The supporting cast also put in the work, and built an excellent framework for Mulligan to work off. Clancy Brown and (an uncharacteristically subdued) Jennifer Coolidge are Cassie’s beleaguered parents Stanley and Susan, and present exactly what you would expect from the parents of a 30 year old medical school drop-out who still lives at home. Burnham oozes charm and charisma as Ryan, providing the only truly bright light to shine on Cassie throughout the narrative; and Alison Brie gives a notable performance as one of Cassie’s marks, giving an excellent turn as the bitchy former friend in one of the stand-out scenes from the second act. A selection of America’s most beloved young male actors show up to take a turn as complete creeps; the aforementioned Adam Brody, Sam Richardson, Christopher Mintz-Plasse, Max Greenfield and Christopher Lowell all get the chance to demonstrate why self-proclaimed Nice Guys™ are usually the absolute worst, and all do it well; though arguably none better than Mintz-Plasse, who puts in an incredible turn that will probably make you hate him completely, unfortunately. These men were reportedly all cast due to having been previously cast as good, kind-natured men in previous projects, done to highlight that even the good guys can turn out to be dangerous, and every actor rises to the occasion in that endeavour.
Promising Young Woman is largely set in what looks like a quaint American suburb, with nicely decorated lawns and invitingly-painted houses and shops; further highlighting that sense that women can be in danger in any location. The bright locales contrast superbly with the dark and dingy bars and clubs in which we see Cassie fishing for Nice Guys™, and with Ryan’s apartment; which stands out as the only modernly furnished location we see for the duration of the film. The atmosphere is furthered enhanced by an excellent soundtrack curated by Anthony Willis, featuring a lot of bubblegum pop tracks; some of which presented in their original formats, and some covered by DeathByRomy to present a darker and more threatening presence on the soundtrack; the stand-out for me being a cover of It’s Raining Men. Notable now is a cover of Britney Spears’ Toxic, produced by Willis himself, which also featured in the trailer for Promising Young Woman and feels even more pertinent an inclusion following the full revelations and subsequent dissolution of Spears’ conservatorship. The fact that Toxic is credited as the starting point for the word’s adoption in modern vernacular to describe harmful personality types also makes it a perfect fit for this story; evidence that Willis absolutely knows what he’s doing.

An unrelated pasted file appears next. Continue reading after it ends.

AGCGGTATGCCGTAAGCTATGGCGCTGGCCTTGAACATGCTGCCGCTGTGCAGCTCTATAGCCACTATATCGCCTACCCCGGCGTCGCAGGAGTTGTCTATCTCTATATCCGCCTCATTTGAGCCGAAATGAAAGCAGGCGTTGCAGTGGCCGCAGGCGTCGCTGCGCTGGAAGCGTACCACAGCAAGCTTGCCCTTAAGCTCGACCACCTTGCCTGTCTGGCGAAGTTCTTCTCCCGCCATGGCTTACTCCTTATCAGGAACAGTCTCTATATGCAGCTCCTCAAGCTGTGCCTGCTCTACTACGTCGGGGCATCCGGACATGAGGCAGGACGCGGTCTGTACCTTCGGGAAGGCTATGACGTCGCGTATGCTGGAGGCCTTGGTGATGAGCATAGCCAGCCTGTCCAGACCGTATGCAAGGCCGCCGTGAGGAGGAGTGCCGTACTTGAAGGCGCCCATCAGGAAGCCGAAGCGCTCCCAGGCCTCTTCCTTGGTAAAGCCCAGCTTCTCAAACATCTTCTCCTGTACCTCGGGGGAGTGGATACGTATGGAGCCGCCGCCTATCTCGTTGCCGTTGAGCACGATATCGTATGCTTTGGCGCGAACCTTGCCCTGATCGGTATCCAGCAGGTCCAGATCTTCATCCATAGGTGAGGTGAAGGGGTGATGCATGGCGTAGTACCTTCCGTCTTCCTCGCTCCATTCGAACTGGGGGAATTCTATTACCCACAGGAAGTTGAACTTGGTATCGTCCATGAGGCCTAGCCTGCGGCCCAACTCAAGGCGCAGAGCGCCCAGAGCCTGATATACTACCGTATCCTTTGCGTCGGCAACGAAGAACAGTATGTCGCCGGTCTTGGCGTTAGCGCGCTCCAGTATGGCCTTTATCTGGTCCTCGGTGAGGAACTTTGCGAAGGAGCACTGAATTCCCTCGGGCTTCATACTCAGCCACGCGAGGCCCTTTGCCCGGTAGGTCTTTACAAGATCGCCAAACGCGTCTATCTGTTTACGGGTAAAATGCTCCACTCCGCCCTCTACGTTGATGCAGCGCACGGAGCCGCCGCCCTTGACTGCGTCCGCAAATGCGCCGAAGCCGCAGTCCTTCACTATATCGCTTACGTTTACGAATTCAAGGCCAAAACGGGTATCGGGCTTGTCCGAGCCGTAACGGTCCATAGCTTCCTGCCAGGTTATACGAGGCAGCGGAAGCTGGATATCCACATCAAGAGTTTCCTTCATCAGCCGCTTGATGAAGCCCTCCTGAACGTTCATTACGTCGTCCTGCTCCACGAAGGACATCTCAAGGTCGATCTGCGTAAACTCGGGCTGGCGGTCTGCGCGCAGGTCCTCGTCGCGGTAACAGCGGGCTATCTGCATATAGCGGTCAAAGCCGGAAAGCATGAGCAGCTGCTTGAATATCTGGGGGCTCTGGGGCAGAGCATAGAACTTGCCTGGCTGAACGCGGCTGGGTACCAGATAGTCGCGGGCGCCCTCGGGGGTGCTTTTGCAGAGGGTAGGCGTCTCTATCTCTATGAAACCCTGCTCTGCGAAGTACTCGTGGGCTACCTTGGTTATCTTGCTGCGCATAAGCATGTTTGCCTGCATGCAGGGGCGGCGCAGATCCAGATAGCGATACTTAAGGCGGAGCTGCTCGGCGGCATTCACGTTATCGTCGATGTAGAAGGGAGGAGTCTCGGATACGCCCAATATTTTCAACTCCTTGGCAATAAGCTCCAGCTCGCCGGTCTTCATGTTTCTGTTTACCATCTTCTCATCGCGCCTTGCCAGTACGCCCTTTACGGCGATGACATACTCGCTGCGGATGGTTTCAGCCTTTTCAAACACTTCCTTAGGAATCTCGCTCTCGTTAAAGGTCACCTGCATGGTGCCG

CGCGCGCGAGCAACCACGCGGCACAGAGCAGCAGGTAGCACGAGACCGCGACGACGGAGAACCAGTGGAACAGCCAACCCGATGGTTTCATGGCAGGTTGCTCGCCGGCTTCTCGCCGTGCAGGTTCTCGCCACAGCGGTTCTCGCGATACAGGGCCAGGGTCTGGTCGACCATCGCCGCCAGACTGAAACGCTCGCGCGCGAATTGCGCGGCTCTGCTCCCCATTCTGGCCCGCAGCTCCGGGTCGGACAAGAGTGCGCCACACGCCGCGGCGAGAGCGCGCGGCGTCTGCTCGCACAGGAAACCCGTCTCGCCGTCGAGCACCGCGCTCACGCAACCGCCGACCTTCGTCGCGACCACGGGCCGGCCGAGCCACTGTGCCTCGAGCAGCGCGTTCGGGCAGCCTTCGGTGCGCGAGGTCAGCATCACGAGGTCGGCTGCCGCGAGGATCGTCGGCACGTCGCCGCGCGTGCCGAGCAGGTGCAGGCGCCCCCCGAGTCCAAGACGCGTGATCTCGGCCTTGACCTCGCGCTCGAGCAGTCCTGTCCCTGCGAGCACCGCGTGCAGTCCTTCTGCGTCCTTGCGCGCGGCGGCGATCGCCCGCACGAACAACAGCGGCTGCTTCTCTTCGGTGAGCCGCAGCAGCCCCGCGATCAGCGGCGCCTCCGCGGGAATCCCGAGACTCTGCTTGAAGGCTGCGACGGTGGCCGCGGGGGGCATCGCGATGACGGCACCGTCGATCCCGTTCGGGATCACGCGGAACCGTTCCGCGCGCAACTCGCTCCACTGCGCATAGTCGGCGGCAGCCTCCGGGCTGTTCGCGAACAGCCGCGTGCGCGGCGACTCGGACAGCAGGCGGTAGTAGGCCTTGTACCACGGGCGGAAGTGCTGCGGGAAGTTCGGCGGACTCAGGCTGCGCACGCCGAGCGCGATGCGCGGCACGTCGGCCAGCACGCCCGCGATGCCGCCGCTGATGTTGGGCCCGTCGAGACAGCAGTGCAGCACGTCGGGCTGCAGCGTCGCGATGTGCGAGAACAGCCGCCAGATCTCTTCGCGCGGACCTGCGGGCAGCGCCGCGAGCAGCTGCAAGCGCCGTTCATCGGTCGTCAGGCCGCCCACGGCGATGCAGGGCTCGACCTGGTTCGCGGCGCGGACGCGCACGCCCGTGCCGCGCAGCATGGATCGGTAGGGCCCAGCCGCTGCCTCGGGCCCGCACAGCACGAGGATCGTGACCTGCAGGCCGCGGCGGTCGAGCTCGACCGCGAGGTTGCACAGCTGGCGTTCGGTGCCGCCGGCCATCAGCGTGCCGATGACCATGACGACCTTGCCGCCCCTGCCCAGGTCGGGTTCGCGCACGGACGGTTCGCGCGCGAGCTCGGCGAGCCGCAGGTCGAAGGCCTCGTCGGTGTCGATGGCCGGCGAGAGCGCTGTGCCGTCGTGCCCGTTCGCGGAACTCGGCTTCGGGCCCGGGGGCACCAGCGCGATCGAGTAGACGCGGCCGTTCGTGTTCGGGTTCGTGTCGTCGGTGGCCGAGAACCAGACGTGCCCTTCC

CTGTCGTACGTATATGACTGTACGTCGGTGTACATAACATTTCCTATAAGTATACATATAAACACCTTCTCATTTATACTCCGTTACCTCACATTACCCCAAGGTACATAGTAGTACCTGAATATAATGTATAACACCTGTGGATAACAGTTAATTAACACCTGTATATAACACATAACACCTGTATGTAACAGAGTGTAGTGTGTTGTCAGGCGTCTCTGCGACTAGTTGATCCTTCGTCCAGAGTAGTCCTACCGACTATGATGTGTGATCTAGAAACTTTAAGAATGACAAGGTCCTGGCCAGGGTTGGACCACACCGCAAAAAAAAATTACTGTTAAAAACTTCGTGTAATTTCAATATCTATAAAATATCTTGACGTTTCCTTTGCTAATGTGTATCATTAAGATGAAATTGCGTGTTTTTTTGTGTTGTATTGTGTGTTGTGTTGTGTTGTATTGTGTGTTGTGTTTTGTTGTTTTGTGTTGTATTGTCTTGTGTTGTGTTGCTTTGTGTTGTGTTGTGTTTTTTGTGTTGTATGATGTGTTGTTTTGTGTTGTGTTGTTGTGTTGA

Promising Young Woman is a challenging, dark, and incredibly intelligent psychological thriller that also takes time to be a superb dark comedy, deploying humour efficiently throughout an incredible narrative. With a career-defining performance from its lead, a host of stellar supporting performances from the rest of the cast, and a stunning feature debut from its writer and director; this film is essential viewing for anyone who loves good cinema – just make sure you brace yourself before you dive in.